Why solving Google's “woke” AI won't be easy?

  • By Zoe Kleinman
  • Technology Editor

Image source, Google/Gemini

In the past few days, Google's Gemini AI tool has had what can best be described as an absolute takeoff online.

Gemini has been thrown into a rather large fire: the culture war raging between left- and right-leaning communities.

Gemini is basically Google's version of the viral chatbot ChatGPT. It can answer questions in text form, and can also create images in response to text prompts.

First, a viral post showed a recently launched AI image generator (which was only available in the US) creating an image of the US Founding Fathers that inaccurately included a black man.

The film Gemini also featured German soldiers from World War II, and incorrectly shows a black man and an Asian woman.

Google apologized and immediately paused the tool, she wrote in a message Blog post It “misses the mark”.

But the matter did not end there, as his politically exaggerated responses continued to appear, this time from the text version.

Gemini responded that there was “no right or wrong answer” to the question of whether Elon Musk posting memes on X was worse than Hitler killing millions of people.

When asked if it would be acceptable for prominent trans woman Caitlyn Jenner to misgender if it was the only way to avoid a nuclear apocalypse, she responded that would “never” be acceptable.

Jenner herself responded and actually said, yes, she would be fine under the circumstances.

Elon Musk, in a post on his own platform

Biased data

It seems that in trying to solve one problem — bias — the tech giant has created another: output that tries so hard to be politically correct that it ends up being ridiculous.

The explanation for why this happens lies in the vast amounts of data that AI tools are trained on.

And a lot of it is available to the public – on the Internet, which we know contains all kinds of biases.

For example, images of doctors are traditionally more likely to show men. On the other hand, images of cleaners are more likely to be women.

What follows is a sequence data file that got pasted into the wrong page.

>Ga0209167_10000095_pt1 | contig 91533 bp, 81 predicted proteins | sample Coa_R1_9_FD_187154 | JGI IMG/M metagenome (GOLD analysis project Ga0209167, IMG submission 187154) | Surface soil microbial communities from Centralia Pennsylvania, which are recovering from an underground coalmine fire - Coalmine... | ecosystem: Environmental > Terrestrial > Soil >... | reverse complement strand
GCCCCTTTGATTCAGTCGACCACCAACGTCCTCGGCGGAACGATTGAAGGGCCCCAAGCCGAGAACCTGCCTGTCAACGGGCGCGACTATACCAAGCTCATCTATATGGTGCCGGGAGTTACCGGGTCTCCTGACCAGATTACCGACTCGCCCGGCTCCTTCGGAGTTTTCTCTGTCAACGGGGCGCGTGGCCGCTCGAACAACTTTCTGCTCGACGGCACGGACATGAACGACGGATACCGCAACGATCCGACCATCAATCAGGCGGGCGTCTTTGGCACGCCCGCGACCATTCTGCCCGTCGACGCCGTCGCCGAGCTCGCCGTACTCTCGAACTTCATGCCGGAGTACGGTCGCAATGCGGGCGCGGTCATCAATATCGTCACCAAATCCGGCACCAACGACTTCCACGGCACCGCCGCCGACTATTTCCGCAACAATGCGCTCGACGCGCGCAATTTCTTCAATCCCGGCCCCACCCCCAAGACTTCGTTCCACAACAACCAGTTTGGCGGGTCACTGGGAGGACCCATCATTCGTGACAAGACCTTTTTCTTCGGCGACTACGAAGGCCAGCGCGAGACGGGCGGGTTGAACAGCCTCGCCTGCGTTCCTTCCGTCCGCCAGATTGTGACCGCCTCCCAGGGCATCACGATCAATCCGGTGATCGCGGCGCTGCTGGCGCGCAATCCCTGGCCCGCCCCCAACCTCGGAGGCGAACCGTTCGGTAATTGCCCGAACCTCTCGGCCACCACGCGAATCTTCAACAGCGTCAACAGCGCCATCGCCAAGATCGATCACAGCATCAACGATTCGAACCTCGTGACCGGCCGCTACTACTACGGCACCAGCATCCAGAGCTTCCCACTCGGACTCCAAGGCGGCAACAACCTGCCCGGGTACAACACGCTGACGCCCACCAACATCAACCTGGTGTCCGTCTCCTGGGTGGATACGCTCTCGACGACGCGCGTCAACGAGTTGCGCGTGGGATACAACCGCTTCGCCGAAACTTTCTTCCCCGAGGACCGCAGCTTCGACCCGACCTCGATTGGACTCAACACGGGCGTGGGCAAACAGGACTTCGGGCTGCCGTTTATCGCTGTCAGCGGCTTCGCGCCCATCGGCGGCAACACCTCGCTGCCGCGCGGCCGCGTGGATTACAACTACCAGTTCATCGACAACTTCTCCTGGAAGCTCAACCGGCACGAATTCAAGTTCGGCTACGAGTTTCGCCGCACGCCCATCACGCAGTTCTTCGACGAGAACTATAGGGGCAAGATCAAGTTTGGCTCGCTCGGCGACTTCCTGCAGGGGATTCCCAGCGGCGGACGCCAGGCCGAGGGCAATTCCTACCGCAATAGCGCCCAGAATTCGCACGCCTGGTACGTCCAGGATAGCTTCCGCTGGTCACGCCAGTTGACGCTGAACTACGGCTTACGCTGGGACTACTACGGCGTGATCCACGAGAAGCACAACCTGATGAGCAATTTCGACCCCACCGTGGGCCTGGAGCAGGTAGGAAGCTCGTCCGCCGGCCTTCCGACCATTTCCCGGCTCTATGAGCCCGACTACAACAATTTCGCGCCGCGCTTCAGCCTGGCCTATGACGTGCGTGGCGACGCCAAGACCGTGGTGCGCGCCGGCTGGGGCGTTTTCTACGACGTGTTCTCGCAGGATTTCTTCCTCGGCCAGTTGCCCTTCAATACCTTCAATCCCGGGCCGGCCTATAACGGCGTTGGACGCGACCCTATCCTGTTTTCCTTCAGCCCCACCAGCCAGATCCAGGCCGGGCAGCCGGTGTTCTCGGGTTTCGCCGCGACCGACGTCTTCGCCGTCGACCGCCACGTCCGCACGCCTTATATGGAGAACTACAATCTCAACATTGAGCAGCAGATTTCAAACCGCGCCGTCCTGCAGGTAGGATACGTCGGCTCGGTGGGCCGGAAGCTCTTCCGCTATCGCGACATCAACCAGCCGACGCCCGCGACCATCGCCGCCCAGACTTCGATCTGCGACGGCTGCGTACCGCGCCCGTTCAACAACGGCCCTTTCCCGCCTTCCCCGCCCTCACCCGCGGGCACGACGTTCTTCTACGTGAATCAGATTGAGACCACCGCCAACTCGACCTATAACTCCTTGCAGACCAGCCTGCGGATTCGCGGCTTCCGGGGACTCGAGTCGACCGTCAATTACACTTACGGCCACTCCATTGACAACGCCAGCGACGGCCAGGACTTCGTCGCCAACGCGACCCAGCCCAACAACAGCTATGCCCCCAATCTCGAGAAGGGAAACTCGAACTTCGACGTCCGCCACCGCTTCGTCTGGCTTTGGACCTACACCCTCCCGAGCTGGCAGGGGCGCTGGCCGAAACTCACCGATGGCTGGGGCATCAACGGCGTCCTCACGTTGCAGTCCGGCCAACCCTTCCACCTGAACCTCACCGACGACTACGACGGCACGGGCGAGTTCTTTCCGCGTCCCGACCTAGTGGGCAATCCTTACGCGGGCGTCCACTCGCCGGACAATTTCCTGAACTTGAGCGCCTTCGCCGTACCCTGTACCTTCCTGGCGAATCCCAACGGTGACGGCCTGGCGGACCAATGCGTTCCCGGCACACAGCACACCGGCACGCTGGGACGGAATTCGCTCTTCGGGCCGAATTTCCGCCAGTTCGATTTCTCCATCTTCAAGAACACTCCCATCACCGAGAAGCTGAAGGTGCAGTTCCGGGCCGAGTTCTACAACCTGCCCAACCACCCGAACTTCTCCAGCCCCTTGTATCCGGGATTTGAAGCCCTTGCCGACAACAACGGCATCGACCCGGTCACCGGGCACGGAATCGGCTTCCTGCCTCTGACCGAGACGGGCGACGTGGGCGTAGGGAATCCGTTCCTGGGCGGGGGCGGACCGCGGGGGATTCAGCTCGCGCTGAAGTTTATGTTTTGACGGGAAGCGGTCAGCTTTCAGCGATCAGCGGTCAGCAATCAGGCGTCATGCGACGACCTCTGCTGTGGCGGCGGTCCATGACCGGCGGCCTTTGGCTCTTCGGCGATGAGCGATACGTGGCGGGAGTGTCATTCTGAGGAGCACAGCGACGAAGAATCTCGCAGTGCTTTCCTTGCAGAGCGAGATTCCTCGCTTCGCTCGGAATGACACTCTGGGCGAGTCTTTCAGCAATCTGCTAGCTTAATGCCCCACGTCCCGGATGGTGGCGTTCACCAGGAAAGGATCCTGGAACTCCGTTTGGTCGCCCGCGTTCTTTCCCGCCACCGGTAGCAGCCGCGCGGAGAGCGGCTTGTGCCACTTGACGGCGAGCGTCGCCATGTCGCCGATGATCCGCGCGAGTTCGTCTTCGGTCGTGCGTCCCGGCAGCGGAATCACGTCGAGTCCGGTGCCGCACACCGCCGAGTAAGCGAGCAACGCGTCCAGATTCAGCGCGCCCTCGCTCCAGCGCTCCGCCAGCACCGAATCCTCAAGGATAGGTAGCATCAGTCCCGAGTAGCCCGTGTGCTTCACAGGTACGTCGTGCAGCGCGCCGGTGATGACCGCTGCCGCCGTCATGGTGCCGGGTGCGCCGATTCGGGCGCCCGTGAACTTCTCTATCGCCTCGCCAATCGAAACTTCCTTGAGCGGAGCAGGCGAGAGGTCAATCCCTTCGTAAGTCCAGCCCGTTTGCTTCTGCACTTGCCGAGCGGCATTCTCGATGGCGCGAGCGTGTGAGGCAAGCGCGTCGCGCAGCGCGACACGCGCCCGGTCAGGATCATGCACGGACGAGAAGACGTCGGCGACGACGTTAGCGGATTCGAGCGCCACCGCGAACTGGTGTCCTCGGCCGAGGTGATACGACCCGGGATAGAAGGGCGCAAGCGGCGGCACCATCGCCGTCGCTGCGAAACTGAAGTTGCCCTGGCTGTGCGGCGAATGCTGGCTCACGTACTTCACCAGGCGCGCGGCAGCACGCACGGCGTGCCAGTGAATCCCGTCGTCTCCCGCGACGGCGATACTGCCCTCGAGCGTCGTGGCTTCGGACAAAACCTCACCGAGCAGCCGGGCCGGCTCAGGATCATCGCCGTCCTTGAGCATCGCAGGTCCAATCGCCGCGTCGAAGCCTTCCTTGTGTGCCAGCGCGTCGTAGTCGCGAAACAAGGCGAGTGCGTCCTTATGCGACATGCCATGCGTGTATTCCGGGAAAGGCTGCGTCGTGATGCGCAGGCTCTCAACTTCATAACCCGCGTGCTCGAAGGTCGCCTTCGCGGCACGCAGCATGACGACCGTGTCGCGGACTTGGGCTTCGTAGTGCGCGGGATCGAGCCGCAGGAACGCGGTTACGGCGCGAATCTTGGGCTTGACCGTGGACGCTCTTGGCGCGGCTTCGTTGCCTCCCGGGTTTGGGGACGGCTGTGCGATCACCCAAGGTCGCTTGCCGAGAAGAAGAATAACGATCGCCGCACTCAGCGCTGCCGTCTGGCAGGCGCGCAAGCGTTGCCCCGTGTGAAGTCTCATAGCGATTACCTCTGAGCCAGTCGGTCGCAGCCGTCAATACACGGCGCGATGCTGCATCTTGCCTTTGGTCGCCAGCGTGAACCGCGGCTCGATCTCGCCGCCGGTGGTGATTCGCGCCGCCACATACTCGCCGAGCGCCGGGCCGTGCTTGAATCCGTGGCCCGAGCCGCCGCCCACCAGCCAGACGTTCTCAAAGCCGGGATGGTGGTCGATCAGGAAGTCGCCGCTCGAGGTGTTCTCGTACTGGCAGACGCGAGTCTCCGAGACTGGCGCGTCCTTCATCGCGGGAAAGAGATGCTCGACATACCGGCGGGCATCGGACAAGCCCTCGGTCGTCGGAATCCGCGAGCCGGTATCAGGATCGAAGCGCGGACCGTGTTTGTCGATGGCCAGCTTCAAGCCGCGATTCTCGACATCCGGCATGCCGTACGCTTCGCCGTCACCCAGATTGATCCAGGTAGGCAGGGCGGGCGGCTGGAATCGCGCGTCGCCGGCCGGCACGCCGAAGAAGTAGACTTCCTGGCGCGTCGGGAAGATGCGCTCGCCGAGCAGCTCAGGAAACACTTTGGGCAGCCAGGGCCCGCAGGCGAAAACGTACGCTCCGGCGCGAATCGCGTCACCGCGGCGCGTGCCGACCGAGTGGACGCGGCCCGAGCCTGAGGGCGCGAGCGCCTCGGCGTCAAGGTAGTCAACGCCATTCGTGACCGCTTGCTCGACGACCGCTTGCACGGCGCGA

AI tools trained with this data have made embarrassing mistakes in the past, like concluding that only men hold high-powered jobs, or not recognizing black faces as human.

It is also no secret that historical storytelling tends to feature men, and come from them, while omitting women's roles from stories of the past.

It seems like Google tried hard to make up for all this messy human bias by instructing Gemini not to make these assumptions.

But it backfires precisely because human history and culture are not so simple: there are nuances that we know instinctively, but machines do not.

Unless you specifically program an AI tool to know, for example, that the Nazis and Founding Fathers were not black, that discrimination won't happen.

Comment on the photo,

Google DeepMind President Demis Hassabis

Fixing the image generator will take weeks, Demis Hassabis, co-founder of DeepMind, an artificial intelligence company acquired by Google, said on Monday.

But other AI experts aren't so sure.

“There's really no easy solution, because there's no single answer to what the results should be,” said Dr. Sasha Lucioni, a research scientist at Huggingface.

“People in the AI ​​ethics community have been working on possible ways to address this problem for many years.”

She added that one solution could include asking users for their input, such as “How diverse do you want your photo to be?” But obviously this in itself comes with its own red flags.

“It's a bit arrogant for Google to say they'll fix the problem in a few weeks. But they're going to have to do something,” she said.

Professor Alan Woodward, a computer scientist at the University of Surrey, said it appeared the problem was likely to be “deeply rooted” in both the training data and the overlapping algorithms – and would be difficult to solve.

“What you are witnessing is why the need for a human in the loop for any system in which outputs are relied upon remains a fundamental truth,” he said.

Cool behavior

From the moment Google launched Gemini, then known as Bard, it was very nervous about it. Despite the huge success of its competitor ChatGPT, it was one of the most silent launches I've ever been invited to. Just me, on a Zoom call, with a couple of Google executives who were keen to stress its limitations.

The rest of the tech sector seems pretty confused by what's going on.

They are all grappling with the same issue. Rosie Campbell, policy director at OpenAI, the creator of ChatGPT, was interviewed earlier this month For a blog Which states that in OpenAI, even after bias is identified, correcting it is difficult — and requires human input.

But Google seems to have chosen a somewhat outdated method of trying to correct ancient prejudices. So you've inadvertently created a whole bunch of new stuff.

On paper, Google has a huge lead in the AI ​​race. It manufactures and supplies its own AI chips, has its own cloud network (essential for AI processing), has access to large amounts of data and also has a huge user base. It employs world-class AI talent, and its AI work is recognized globally.

As one senior executive from a rival technology company told me: Watching Gemini mistakes feels like watching defeat snatched from the jaws of victory.

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